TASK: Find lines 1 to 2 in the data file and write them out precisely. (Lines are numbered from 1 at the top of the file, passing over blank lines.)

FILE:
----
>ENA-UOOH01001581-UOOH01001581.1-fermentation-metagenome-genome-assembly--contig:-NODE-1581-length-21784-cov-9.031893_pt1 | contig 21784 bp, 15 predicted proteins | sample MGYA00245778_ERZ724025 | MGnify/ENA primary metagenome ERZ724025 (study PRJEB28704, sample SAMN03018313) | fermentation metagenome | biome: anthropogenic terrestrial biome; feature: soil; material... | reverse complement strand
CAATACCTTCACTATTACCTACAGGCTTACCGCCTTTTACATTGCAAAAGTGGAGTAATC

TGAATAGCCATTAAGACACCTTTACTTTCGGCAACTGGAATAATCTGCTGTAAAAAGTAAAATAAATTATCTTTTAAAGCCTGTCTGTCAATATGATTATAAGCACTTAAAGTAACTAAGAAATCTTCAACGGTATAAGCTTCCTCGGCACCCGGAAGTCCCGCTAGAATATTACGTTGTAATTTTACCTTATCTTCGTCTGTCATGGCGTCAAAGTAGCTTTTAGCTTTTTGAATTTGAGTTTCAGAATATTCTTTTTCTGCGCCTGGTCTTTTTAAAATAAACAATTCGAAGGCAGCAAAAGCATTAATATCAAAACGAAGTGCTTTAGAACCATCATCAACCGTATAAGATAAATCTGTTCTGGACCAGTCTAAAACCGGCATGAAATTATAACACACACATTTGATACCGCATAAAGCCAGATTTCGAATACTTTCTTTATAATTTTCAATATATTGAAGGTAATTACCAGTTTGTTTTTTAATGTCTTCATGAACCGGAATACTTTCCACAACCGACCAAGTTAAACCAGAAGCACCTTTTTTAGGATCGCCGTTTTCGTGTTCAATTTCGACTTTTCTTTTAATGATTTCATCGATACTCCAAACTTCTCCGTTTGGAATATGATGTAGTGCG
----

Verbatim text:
>ENA-UOOH01001581-UOOH01001581.1-fermentation-metagenome-genome-assembly--contig:-NODE-1581-length-21784-cov-9.031893_pt1 | contig 21784 bp, 15 predicted proteins | sample MGYA00245778_ERZ724025 | MGnify/ENA primary metagenome ERZ724025 (study PRJEB28704, sample SAMN03018313) | fermentation metagenome | biome: anthropogenic terrestrial biome; feature: soil; material... | reverse complement strand
CAATACCTTCACTATTACCTACAGGCTTACCGCCTTTTACATTGCAAAAGTGGAGTAATC